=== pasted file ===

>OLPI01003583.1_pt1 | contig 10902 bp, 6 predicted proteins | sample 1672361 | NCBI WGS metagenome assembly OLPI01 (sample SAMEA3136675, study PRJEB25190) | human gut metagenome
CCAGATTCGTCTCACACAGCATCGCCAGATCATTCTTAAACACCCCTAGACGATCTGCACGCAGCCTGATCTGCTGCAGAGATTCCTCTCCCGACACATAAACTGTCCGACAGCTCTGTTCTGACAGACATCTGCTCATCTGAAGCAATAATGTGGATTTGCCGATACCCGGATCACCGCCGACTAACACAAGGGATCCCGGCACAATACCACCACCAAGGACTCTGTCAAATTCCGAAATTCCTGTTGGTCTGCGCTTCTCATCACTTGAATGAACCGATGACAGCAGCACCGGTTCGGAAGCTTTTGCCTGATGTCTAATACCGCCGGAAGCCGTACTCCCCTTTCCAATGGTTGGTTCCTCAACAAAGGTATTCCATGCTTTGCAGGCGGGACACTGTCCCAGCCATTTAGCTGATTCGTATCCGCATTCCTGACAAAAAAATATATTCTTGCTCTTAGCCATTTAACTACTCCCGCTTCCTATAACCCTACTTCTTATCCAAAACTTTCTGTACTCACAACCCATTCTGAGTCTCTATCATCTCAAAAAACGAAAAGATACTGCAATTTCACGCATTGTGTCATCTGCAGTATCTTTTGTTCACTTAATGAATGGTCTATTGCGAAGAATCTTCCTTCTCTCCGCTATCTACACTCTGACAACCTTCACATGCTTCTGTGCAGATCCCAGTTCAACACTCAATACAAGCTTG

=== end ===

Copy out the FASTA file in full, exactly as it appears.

>OLPI01003583.1_pt1 | contig 10902 bp, 6 predicted proteins | sample 1672361 | NCBI WGS metagenome assembly OLPI01 (sample SAMEA3136675, study PRJEB25190) | human gut metagenome
CCAGATTCGTCTCACACAGCATCGCCAGATCATTCTTAAACACCCCTAGACGATCTGCACGCAGCCTGATCTGCTGCAGAGATTCCTCTCCCGACACATAAACTGTCCGACAGCTCTGTTCTGACAGACATCTGCTCATCTGAAGCAATAATGTGGATTTGCCGATACCCGGATCACCGCCGACTAACACAAGGGATCCCGGCACAATACCACCACCAAGGACTCTGTCAAATTCCGAAATTCCTGTTGGTCTGCGCTTCTCATCACTTGAATGAACCGATGACAGCAGCACCGGTTCGGAAGCTTTTGCCTGATGTCTAATACCGCCGGAAGCCGTACTCCCCTTTCCAATGGTTGGTTCCTCAACAAAGGTATTCCATGCTTTGCAGGCGGGACACTGTCCCAGCCATTTAGCTGATTCGTATCCGCATTCCTGACAAAAAAATATATTCTTGCTCTTAGCCATTTAACTACTCCCGCTTCCTATAACCCTACTTCTTATCCAAAACTTTCTGTACTCACAACCCATTCTGAGTCTCTATCATCTCAAAAAACGAAAAGATACTGCAATTTCACGCATTGTGTCATCTGCAGTATCTTTTGTTCACTTAATGAATGGTCTATTGCGAAGAATCTTCCTTCTCTCCGCTATCTACACTCTGACAACCTTCACATGCTTCTGTGCAGATCCCAGTTCAACACTCAATACAAGCTTG